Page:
How Much Does It Cost To Be A Bridesmaid? This Is The Best Way To Budget

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There is no doubt about it. Being a part of a wedding party can be seriously expensive. And while you don't have to say yes to every wedding you are asked to go to or be a part of, when the wedding of a dear pal or family member comes along, chances are you will want to take part. So how do you budget for being a bridesmaid in advance of the big event?

Jessica Bishop, founder of TheBudgetSavvyBride.com, an online resource for saving money on a wedding, as well as the author of The Budget-Savvy Wedding Planner & Organizer, tells Bustle that it's a really good idea to start putting money aside in anticipation of weddings.

"If you're of the age where many of your friends are tying the knot each year, it's best to start a wedding guest savings fund that you regularly contribute to throughout the year," Bishop says. And if you get asked to be a member of a bridal party, having separate savings set aside for those expenses is a great way to not get into a financial pickle.

But once you've gotten that bridal party invite, and you decide that you do want to be a part of it, you're first going to want to calculate an approximate investment for the wedding, and start saving for it ASAP.

"Using an automated savings account [...] is great for this, so you can save the money before you have a chance to spend it," Bishop says.

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Now, as a bridesmaid, there are several things you may have to pay or potentially chip in for, so you can start by making a list. Bishop says the basics are things like hair and makeup, accessories and shoes, your dress, your travel and accommodation for the wedding, the bachelorette party weekend, the potential shower contributions, and last but not least, a wedding gift. It's a lot!

So how, exactly, do you go about spending money responsibly for all of those things?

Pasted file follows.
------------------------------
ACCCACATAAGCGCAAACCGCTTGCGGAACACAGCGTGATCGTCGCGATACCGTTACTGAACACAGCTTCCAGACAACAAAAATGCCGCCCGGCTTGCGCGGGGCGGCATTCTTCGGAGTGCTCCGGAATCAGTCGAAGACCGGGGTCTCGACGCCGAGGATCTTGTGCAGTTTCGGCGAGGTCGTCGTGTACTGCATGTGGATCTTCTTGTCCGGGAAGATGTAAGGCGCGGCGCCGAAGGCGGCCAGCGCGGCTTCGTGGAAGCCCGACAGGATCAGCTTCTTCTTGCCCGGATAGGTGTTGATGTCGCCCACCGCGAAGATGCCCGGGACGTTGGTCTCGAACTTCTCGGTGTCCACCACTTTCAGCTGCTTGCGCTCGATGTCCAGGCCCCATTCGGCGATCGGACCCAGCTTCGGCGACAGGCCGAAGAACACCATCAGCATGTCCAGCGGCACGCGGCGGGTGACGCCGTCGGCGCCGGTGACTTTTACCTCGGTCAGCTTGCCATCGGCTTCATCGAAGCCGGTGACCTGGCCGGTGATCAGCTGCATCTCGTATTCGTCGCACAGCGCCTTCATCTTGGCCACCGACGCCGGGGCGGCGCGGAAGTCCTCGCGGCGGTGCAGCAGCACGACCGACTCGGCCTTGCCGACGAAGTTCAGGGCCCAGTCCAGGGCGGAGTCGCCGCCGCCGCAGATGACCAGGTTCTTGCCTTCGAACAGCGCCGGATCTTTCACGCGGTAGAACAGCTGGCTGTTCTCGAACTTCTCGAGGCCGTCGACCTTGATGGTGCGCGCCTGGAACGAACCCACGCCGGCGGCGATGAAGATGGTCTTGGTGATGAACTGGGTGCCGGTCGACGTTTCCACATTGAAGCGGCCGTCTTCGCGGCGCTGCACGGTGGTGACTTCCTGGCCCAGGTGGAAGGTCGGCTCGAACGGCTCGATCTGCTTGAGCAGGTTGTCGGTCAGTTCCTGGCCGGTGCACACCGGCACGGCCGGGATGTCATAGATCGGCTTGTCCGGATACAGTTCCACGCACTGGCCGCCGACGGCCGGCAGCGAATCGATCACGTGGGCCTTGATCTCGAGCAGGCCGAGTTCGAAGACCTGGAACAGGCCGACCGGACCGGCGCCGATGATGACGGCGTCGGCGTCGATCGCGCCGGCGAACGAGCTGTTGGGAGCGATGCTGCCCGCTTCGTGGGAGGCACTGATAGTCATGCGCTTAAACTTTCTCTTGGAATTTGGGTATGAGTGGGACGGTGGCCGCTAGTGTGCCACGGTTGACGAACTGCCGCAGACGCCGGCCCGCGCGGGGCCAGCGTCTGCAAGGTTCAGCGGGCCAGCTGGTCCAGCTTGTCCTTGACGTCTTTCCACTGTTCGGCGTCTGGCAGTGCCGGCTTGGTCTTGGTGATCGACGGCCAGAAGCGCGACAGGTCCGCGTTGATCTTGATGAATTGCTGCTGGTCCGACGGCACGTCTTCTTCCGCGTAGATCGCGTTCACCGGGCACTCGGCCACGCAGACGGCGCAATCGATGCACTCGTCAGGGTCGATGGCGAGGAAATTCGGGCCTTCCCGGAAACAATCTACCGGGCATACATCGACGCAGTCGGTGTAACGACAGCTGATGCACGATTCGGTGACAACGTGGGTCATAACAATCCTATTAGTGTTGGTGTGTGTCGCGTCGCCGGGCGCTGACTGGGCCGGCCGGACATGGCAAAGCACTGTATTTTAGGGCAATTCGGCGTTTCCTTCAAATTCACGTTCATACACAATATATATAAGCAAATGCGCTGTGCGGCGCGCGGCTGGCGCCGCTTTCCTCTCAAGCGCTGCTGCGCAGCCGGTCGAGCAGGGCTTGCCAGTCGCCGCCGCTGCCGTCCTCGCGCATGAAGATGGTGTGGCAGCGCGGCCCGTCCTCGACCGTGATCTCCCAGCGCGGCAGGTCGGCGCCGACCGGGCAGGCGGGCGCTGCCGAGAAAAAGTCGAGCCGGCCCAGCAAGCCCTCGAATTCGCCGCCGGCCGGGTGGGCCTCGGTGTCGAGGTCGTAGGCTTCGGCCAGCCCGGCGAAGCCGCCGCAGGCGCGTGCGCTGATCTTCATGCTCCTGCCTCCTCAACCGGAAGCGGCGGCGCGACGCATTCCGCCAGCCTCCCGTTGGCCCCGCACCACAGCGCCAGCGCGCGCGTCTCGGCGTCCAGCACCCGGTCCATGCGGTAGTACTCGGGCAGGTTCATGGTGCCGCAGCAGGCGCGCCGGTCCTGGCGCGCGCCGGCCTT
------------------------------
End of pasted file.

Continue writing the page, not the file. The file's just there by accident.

How you shop is obviously going to be important, Bishop says. "If you're a bridesmaid, try checking resale sites like Tradesy or Poshmark for used bridesmaids dresses — you could get lucky and score the dress you need for 50% off. You could also consider renting a dress or the perfect accessories via Rent the Runway."

Travel-wise, Bishop says, be strategic and do some research about booking flights at the best time for savings, and take advantage of flight price alerts via Google Flights or Skyscanner so you can get notified of any reductions in cost.

Of course, then there is also accommodations. Bishop says to consider splitting an Airbnb with other bridal party members or other wedding guests and avoid those pricey hotels that might be recommended. As for gifts, take advantage of online sales to score items from the gift registry for less.

And listen, you aren't alone if you are feeling the cost of other people's weddings deep in the pocket, even if you aren't a part of the bridal party. According to a survey from Nerdwallet, roughly 2 in 5 Americans, about 39%, say they typically use a credit card to cover the costs associated with attending a wedding, and 15% say they take money out of their savings account. Nearly 1 in 10 millennials, in fact, say they borrow money from their parents for the weddings they take part in.

Although it is certainly a lot to have to put aside for someone else's big day — especially if you don't get to pick the dress — with a little planning you'll be able to keep it budget-friendly. It's all in the name of love, after all.